Monday October 8, 2012
From slums to rich districts, Venezuelans vote en masse
CARACAS: From the red-brick slums of Caracas to its elegant wealthy neighborhoods, throngs of Venezuelans lined up Sunday to vote for President Hugo Chavez or his fresh-faced rival Henrique Capriles.
Hundreds of people waited patiently in a parking lot in the 23 de Enero (January 23) "barrio" to vote in the same school where Chavez, a hero of this slum bastion, cast his own ballot in the afternoon.
Norvi Henriquez, a 38-year-old teacher, changed voting district just so she could vote in the same place as "Comandante Chavez," the leftist leader who has used the country's oil wealth to pay for health care and education programs.
"I wanted to be close to him and maybe see him," she said of the president, who was battling his strongest challenger in almost 14 years in power.
Up the line, agronomy expert Yurbi Castro said he was waiting with "joy" to vote for Chavez but that if Capriles pulled a major upset, Venezuelans would work together.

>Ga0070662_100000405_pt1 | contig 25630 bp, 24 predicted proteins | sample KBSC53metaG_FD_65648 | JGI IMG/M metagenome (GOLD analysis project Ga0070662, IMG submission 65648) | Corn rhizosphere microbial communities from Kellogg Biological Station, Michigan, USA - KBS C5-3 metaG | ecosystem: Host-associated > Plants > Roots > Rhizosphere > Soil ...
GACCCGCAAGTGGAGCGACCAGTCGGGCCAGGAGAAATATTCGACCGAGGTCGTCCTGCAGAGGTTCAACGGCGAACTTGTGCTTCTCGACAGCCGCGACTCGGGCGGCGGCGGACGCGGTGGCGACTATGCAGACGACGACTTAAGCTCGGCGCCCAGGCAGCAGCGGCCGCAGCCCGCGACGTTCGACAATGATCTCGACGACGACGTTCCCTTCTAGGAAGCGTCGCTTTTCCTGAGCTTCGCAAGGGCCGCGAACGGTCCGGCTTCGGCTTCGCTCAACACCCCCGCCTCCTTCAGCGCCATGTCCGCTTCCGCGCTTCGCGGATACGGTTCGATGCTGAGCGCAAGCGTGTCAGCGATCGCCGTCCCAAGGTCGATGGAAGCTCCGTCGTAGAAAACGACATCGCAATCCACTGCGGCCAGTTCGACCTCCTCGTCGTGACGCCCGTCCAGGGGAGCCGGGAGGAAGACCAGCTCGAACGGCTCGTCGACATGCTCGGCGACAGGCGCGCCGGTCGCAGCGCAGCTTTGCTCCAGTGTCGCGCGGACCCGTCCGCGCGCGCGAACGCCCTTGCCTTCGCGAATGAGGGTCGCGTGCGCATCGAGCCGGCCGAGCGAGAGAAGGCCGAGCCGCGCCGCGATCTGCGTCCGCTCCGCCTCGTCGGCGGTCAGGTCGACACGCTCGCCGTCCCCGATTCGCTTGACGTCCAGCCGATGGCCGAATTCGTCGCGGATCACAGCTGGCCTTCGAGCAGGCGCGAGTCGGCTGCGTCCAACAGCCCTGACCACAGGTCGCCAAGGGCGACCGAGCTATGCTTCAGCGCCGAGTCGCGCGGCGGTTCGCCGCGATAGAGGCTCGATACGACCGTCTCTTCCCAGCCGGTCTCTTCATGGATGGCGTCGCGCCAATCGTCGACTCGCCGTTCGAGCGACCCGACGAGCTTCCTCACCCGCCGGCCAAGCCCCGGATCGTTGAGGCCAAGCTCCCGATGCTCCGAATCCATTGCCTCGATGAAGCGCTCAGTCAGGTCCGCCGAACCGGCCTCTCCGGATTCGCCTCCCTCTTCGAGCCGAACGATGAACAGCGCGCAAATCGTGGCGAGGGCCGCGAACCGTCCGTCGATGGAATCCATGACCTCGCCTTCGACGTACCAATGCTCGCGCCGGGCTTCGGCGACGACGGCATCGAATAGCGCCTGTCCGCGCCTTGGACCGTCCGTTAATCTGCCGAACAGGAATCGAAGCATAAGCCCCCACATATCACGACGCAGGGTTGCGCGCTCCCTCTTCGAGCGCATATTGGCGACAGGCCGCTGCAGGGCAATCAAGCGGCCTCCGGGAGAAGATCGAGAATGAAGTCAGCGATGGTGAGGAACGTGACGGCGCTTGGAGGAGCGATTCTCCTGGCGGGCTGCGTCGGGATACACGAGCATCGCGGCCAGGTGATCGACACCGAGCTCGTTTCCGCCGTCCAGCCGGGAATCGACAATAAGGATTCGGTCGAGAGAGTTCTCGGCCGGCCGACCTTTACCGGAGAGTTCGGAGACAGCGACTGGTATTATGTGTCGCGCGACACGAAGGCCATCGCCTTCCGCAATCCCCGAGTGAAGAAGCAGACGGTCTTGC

Nearby, a young woman wore a white hat and white T-shirt, a code among supporters of Capriles, a 40-year-old former state governor who has united the country's once-divided opposition.
"It's an extremely important day," said Jenny Navarro, 25. "This is our best chance, but I don't think we are going to win."
"If I lose tonight, I will cry, but I will accept it," she said.
Higher up in a more run-down part of the hillside slum, a crowd waited in a joyous atmosphere for their turn to vote. Several people wore the red colors of Chavez.
Members of the president's PSUV party handed out free food to the voters some 20 meters (yards) from the school-turned-polling station.
"We are conducting a political, community and revolutionary job," said Maria Ruiz, the 58-year-old of the "logistics center."
Another party loyalist sat under a red beach umbrella, facing a red table with a list of dozens of names and phone numbers of Chavez supporters. The names of those who voted were marked off with a cross.
"At noon, if we see that our lists are not complete, we will look for the persons or we call them to find out what's going on and invite them to come vote," said Lisbeth Carmona. A colleague added: "Nothing is obligatory."
On the other side of the city, in the wealthy strongholds of the opposition, the voters were just as numerous.
Christian Gonzalez, a 37-year-old engineer, took his four-year-old son to vote with him in the Chacao district. His right pinky was purple from the indelible ink used to mark people who voted.
"The country is making a very important decision. We want a new direction," he said, paraphrasing the Capriles campaign slogan. "I think it's going to be a close race, but that (Capriles) will win." - AFP